What is your biggest pet peeve in the audition room?
My biggest pet peeve is people not being responsible and informed and playing stupid. “I didn’t know” or “I wasn’t told”. It’s not your agent’s job to hand-hold you. It is your job to take control of your career and be a professional responsible adult. People come in constantly not knowing the shoot is out of town and they need a theater release. Which absolutely makes no sense. If the shoot is in California, how am I going to be able to give you a theater release? People dig their own holes sometimes with lies or being unorganized. Chicago is a very nurturing acting community where people are learning and studying their craft, but the business education is happening in my office sometimes, and it’s not my job to educate anyone. Each audition is a job interview. Come in like you want that job or don’t come in at all. We chose you for a reason, because we think you can do the role justice. My job is to present them at their best. It’s your job to go in there and land it. Listen and pay attention. Be prepared… and always bring headshots… you just never know. Don’t rely on technology or your agents to do the work.
How much does an actor have to dress for the part?
To a point, but you don’t have to overkill it. If you are getting called in for a business person you should come in looking good. If they say look “hip, casual and current” look that way, turn on the TV and watch some shows and commercials and see what’s going on. It used to be really difficult for actors to research specific shows and commercial clients: it’s not difficult anymore. It’s all on the internet. So yes absolutely, you shouldn’t come in looking like a schlub when you’re not supposed to look like schlub. But when we need the schlub, better to look and dress the part.
What is something you wish actors knew going into an audition?
What they are there for. What the role is. When does it shoot. Where does it shoot. How do I dress and do hair/makeup. What time is my audition. Do I need to know the script, copy, character. That if there is copy, yes, they should memorize it as much as possible to be more comfortable with the character and scene work without looking for words.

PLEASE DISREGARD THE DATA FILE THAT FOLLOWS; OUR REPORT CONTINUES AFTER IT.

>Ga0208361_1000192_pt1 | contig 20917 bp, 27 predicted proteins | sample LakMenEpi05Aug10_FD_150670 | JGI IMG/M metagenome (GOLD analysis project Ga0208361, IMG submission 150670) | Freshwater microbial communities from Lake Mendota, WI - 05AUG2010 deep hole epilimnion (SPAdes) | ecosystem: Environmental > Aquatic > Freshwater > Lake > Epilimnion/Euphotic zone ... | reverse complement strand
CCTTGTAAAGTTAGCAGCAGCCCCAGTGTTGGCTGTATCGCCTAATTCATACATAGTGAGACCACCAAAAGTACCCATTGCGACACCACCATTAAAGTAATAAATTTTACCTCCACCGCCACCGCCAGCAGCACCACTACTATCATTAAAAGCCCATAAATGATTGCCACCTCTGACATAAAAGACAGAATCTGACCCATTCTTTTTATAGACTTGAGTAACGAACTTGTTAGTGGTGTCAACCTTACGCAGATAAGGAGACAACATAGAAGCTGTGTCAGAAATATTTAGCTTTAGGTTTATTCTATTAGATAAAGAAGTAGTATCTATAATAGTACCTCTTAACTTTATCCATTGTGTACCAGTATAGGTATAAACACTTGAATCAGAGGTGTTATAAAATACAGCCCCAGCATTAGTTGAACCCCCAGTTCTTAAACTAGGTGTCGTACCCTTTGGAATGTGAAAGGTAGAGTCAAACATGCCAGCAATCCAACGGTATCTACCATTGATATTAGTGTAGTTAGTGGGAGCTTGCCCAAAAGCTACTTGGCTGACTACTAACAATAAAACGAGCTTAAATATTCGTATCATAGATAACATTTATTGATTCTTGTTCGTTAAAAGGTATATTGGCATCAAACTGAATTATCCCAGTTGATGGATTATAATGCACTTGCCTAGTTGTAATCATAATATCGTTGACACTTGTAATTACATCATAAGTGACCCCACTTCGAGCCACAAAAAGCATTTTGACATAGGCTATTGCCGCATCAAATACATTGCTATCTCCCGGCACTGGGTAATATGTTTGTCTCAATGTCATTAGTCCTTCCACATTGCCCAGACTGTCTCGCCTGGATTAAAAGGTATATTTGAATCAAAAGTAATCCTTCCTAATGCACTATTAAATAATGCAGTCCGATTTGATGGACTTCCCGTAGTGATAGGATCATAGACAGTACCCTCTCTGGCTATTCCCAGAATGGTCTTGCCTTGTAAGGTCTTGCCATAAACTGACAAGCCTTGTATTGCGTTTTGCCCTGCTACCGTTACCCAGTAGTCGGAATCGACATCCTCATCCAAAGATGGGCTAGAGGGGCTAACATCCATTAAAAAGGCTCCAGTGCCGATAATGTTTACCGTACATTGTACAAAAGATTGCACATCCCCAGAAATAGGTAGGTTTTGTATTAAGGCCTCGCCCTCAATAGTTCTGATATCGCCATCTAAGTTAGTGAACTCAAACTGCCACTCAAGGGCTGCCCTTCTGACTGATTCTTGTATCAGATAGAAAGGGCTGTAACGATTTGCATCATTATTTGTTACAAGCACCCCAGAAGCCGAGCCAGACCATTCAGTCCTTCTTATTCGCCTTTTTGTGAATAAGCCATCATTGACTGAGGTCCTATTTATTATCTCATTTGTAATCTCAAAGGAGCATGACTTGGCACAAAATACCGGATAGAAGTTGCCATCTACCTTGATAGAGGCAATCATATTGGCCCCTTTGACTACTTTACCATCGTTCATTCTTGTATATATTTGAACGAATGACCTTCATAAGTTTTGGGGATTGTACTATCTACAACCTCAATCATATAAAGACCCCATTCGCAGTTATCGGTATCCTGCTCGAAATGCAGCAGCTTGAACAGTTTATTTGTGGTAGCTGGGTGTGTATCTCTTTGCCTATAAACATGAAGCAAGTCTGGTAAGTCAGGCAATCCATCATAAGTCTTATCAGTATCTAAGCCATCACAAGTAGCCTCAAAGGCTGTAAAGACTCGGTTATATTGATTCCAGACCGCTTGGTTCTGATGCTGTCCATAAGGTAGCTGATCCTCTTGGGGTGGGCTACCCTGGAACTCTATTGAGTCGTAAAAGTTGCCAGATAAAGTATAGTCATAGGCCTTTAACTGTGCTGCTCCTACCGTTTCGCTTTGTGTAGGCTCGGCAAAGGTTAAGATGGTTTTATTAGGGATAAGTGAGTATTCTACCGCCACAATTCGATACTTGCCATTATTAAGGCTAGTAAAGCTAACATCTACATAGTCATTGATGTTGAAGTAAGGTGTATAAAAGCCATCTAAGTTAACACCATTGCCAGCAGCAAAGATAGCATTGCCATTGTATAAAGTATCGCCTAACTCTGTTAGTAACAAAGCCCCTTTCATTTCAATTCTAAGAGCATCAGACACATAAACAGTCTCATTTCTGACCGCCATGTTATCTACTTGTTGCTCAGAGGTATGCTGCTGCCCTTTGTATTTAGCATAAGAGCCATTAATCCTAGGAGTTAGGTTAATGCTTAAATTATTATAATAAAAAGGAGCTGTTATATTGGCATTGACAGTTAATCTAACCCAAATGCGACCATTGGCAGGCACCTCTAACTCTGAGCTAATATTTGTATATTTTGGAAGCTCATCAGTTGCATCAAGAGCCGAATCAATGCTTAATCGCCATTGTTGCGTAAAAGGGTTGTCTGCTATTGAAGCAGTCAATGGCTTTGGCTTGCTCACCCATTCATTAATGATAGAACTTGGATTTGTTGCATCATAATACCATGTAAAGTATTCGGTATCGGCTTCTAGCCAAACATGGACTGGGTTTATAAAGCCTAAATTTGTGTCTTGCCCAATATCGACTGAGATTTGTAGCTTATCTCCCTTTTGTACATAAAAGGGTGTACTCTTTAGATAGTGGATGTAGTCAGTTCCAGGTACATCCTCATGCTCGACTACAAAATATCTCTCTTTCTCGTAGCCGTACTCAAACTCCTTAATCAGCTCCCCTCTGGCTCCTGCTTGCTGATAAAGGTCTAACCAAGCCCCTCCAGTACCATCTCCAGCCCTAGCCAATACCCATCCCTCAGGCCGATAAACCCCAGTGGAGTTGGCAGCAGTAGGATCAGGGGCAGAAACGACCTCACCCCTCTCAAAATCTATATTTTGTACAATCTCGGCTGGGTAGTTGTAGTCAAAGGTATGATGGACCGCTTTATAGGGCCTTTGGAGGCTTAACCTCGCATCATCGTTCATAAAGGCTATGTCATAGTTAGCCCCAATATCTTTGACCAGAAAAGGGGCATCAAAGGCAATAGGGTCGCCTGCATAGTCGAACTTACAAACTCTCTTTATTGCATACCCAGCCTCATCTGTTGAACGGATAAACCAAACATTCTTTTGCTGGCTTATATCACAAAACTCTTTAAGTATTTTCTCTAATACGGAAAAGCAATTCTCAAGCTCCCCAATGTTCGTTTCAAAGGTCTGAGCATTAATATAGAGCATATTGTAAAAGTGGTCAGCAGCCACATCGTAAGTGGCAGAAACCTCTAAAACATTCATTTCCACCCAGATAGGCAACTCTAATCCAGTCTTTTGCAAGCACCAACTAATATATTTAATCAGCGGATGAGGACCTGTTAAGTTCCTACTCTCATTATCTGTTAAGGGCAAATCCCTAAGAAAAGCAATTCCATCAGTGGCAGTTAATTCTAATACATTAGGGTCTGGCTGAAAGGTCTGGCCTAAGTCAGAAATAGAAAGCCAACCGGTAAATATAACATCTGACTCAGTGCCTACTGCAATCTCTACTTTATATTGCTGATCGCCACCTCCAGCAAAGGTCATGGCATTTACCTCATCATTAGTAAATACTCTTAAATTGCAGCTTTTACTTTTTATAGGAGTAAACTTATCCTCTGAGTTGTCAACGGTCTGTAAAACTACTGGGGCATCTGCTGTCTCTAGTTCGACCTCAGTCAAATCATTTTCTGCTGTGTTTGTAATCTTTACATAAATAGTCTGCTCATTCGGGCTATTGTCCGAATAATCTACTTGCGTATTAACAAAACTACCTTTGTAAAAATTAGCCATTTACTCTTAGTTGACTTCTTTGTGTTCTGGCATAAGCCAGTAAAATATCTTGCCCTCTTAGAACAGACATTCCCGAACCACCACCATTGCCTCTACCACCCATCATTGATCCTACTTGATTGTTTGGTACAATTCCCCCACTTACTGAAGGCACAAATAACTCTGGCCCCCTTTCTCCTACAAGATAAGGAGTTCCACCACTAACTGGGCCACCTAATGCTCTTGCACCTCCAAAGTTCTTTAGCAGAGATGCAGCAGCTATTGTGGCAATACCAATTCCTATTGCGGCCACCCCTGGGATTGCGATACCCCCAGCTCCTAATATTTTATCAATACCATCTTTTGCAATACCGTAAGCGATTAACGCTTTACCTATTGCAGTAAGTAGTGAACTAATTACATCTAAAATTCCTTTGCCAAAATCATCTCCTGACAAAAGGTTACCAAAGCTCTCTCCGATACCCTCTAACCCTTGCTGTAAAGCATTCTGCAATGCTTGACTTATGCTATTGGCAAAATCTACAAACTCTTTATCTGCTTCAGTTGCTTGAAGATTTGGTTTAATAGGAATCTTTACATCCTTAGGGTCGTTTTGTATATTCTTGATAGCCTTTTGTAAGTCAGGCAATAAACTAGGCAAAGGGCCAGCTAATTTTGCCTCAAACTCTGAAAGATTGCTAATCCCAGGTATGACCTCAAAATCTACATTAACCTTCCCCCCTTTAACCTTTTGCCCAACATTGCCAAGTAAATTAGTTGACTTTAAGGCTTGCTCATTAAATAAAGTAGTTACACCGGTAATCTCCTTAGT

Additionally, I wish that every actor knew that they should just be informed. The biggest thing I can say here is listen to the people who know what they are talking about. Experienced people in the industry. Not people who act like they know everything. I didn’t know anything when I started, it wasn’t until three or four years of working on my own as a casting director that I started to feel comfortable about giving advice. Anyone who has ever worked for me knows that I’m always watchful of what they are saying if they are teaching or giving advice to anybody. This is because there is so much bad information given out there, so much misinformation that costs people time and money. Teachers are constantly educating themselves on the business so hopefully they are passing that onto their students. Really listen to people and teachers that know what they are talking about to get you ready for that audition.
What are you looking for when you ask an actor to improvise and should actors audition unprompted?
Great question. Using improv is very specific based upon the project. You can always ask “how much can I play with it?” Improvisation is so very very important on so many levels when working with a Director. They are seeing how adaptable you are, how much you understand the script, character and what you bring additionally to the role that isn’t on the page. This doesn’t mean rewrite the script and idea… just open it up and make it your own and understand the concept and idea behind what the role, scene, script, copy demands.
Do past auditions affect your opinion of an actor during their current auditions?